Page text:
5Monument to the Discoveries
Monument to the Discoveries is located on the northern bank of the Tagus River estuary, at the marina in Belém, the starting point for many of Portugal’s explorers. It was built to celebrate the Portuguese Age of Discovery (15th-16th centuries). The monument to the Discoveries is 52 meters tall and represents a three-sailed ship ready to depart. It is decorated with more than 30 statues of people who played an important role in the discoveries including King Manuel I, poet Camões, Vasco da Gama, Magellan and Cabral. Inside is an exhibition space with temporary exhibits, an interesting film about the city of Lisbon, and an elevator that takes visitors to the top; here you can admire panoramic views over the city and river, and spot some beautiful birds.
6Belem Cultural Centre
Belem Cultural Centre is a vast building constructed next to the Jeronimos Monastery in a very modern style. It hosts numerous cultural, political and economical events. It is 149,000m² and boasts the title of the largest building in Portugal. Originally it was built to accommodate the Portugal's presidency of the European Union in 1992, but adapted to provide spaces for conferences, exhibitions and artistic venues (such as opera, ballet and symphony concerts), in addition to political and research congresses, high security meeting halls, and a 7,000 m² exhibition area.
7Ajuda Botanical Gardens
Ajuda Botanical Gardens is another top tourist attraction in Lisbon; it boast the title of the oldest gardens in Portugal and in Europe. It was built in 1768 in Baroque style at the order of King D. Jose. It was the place where his grand children learned about various collections of plants (over 5,000 specimens) from Asia, America and Africa. The lower, bottom terrace, has an Italianesque layout with a geometric pattern of paths and long hedges of boxwood arranged around flower beds. There are also a lot of trees providing shade. At the center of the lower level can be found the Fountain of the Forty Spouts – a monumental fountain dating back to the 18th century.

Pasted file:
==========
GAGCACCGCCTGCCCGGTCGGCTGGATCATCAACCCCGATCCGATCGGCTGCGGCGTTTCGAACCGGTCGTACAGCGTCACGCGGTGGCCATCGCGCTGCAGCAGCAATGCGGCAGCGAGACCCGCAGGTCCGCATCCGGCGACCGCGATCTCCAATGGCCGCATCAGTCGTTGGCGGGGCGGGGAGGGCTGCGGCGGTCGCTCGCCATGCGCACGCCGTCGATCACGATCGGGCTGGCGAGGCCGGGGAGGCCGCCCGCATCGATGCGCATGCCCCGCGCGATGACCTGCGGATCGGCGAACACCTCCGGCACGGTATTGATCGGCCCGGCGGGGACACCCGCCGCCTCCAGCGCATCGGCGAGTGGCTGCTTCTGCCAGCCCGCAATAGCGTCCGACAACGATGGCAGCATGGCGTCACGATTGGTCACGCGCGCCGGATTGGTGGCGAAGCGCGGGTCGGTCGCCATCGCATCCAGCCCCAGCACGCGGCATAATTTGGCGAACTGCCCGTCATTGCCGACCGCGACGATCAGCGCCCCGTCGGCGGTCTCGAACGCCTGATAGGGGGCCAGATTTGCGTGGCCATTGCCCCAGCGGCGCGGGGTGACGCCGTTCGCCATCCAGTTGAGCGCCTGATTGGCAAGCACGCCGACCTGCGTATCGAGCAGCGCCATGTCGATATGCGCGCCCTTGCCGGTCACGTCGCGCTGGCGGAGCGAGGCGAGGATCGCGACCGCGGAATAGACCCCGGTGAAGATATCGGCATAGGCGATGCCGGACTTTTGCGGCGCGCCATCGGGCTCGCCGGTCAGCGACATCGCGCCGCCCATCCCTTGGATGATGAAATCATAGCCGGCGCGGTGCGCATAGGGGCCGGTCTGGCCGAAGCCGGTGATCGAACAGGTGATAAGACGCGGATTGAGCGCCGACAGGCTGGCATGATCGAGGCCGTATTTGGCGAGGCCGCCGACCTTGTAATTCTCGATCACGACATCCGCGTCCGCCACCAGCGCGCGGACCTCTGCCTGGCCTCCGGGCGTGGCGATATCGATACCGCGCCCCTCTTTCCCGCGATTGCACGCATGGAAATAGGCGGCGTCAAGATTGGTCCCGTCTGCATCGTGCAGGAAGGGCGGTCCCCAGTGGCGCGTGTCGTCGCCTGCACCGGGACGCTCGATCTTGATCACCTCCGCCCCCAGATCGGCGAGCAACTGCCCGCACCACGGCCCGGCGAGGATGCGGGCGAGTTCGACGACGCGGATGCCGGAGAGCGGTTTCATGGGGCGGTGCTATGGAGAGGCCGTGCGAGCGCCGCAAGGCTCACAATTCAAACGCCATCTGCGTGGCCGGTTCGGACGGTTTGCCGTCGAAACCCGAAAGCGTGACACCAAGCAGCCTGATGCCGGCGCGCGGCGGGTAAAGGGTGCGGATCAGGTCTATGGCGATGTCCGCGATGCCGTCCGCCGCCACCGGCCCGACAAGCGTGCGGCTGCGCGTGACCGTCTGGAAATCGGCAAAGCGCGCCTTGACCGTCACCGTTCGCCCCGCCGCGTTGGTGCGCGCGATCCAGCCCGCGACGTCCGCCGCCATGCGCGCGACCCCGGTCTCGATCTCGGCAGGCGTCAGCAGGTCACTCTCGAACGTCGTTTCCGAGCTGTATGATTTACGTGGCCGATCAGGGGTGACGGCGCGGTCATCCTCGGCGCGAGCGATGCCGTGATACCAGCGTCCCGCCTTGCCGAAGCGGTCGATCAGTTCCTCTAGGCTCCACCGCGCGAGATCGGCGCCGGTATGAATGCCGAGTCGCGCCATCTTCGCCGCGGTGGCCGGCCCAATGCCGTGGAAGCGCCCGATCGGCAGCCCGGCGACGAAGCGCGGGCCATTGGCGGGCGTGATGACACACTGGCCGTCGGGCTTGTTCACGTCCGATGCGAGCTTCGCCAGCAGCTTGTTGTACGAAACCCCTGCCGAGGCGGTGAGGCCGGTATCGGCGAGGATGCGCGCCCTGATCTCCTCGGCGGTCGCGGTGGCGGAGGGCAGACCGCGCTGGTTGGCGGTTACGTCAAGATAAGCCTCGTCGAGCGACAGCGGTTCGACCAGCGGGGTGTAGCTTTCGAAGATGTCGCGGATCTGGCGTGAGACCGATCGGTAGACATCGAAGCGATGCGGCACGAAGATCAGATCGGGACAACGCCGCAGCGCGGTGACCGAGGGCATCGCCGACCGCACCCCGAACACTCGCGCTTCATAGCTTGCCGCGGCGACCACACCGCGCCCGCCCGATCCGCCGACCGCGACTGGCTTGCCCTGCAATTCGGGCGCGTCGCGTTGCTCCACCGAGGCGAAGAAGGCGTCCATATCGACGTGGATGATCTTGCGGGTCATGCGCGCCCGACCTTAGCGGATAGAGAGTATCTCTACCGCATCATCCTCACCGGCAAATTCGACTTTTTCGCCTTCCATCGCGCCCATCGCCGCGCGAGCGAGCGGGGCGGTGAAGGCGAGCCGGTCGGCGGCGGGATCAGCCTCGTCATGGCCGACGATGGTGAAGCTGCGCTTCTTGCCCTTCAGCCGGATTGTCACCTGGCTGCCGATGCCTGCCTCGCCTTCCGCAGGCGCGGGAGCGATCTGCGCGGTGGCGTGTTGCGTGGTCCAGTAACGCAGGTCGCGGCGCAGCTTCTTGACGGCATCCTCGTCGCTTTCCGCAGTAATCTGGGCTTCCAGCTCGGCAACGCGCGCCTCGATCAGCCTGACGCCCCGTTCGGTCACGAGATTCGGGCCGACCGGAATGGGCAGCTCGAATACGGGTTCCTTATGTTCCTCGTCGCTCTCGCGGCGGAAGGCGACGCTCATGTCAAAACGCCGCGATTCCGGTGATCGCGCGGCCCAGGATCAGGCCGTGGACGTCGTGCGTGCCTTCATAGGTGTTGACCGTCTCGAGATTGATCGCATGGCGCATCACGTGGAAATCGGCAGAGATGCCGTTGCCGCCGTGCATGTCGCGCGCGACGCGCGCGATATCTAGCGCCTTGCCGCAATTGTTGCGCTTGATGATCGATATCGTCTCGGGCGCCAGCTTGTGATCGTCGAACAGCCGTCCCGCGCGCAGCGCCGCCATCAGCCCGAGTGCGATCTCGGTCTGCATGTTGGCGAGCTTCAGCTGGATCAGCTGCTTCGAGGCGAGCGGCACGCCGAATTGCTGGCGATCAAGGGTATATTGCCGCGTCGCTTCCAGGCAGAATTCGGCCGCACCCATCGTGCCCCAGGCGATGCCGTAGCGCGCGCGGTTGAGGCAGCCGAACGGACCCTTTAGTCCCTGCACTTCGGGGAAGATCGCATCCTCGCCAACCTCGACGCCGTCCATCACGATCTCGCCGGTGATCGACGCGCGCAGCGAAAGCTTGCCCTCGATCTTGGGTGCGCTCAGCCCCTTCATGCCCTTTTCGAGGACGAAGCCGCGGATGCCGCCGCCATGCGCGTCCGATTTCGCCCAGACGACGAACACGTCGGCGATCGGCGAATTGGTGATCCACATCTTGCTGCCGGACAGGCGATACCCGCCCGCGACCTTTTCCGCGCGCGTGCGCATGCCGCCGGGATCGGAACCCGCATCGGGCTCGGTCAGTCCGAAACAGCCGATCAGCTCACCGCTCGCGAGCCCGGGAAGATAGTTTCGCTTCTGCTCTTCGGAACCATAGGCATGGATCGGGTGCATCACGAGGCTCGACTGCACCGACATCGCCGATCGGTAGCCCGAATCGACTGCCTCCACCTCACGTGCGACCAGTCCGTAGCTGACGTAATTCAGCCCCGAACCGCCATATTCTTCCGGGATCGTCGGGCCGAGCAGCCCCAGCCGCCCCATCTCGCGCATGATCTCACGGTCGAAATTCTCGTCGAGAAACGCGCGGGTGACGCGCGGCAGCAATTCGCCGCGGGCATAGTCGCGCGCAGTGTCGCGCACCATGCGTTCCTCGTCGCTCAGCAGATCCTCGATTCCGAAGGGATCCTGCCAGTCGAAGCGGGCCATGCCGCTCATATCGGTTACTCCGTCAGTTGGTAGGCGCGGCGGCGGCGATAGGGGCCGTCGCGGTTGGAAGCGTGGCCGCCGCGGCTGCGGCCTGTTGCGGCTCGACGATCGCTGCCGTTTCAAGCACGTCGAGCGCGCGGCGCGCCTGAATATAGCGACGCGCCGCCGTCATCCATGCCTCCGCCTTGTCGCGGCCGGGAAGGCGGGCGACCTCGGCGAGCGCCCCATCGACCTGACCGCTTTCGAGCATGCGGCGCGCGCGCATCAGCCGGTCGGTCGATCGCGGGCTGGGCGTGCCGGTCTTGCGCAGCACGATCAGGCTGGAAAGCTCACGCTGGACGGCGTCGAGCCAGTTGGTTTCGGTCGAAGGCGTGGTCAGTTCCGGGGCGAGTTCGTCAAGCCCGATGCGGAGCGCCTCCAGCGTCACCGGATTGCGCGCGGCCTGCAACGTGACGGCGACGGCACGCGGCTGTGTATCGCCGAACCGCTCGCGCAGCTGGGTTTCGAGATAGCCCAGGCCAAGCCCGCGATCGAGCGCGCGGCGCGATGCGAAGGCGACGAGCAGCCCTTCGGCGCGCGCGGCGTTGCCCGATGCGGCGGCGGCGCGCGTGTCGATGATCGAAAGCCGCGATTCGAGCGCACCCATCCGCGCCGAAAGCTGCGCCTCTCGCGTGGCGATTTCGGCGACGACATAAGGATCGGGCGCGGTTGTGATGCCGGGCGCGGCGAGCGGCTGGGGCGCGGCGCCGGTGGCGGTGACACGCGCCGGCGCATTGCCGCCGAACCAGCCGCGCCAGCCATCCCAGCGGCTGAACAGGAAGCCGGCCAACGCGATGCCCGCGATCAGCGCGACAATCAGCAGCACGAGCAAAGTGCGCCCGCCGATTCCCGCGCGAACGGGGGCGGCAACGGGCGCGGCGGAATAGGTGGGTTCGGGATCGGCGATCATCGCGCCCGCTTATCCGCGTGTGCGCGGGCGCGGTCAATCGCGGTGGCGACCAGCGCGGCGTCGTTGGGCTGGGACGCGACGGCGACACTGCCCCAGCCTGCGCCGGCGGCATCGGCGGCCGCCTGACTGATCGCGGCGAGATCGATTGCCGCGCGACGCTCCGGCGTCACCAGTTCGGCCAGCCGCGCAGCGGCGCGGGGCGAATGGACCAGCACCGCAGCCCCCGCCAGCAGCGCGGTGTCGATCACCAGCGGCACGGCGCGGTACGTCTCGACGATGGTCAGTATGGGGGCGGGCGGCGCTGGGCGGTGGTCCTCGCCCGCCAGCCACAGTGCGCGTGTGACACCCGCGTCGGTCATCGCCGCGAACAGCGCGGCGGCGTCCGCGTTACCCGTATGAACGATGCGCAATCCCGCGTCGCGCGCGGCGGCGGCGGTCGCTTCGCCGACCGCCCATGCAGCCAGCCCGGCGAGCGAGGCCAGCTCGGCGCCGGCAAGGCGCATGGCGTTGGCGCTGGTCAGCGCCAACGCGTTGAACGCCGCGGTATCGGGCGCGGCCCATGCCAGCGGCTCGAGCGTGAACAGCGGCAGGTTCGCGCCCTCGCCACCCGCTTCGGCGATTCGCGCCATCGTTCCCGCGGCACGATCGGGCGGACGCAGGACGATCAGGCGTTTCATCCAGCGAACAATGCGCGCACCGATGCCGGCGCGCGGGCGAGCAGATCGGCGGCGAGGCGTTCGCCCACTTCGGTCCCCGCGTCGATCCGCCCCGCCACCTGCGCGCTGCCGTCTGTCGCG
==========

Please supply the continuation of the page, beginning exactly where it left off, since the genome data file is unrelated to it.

8Calouste Gulbenkian Museum
Calouste Gulbenkian Museum is located within a landscaped park and is an outstanding museum that displays art from 2000BC to the early 20th century. It was built at the wish of Calouste Gulbenkian as a place where he could accommodate his art collection. Here can be admired spectacular exhibits belonging to Egyptian, Greek, Roman, Islamic, Asian and European art. The art, which ranges from tapestry, ceramics, jewelry and glassware to paintings, sculpture and furniture is displayed in spacious well lighted rooms and divided into two circuits. The first one is devoted to Egyptian art and the second - European art, with an emphasis on French decorative arts.
Bairro Alto is a district located in the centre of Lisbon. The architecture is represented by rectangular or orthogonal blocks with a proportion of two lots wide by six or eight lots in length, with many of the length dimensions accompanying the roads, while the shorter dimensions following the lanes. During the day this district is quiet, but during the night it transforms into the city’s vibrant nightlife quarter. Here you will find a lot of restaurants serving traditional and international cuisine, bars, cafes and alternative shops that stay open until late at night.
Chiado is perfect for shopaholics. There are numerous shops, boutiques selling well known brands such as Hugo Boss, Vista Alegre, Tony & Guy, Benetton, Sisley, Pepe Jeans, Levi’s and Colcci. Bargains also can be found here. The area is also teeming with cafés, restaurants, bookshops and a dedicated shopping area “Armazéns do Chiado”.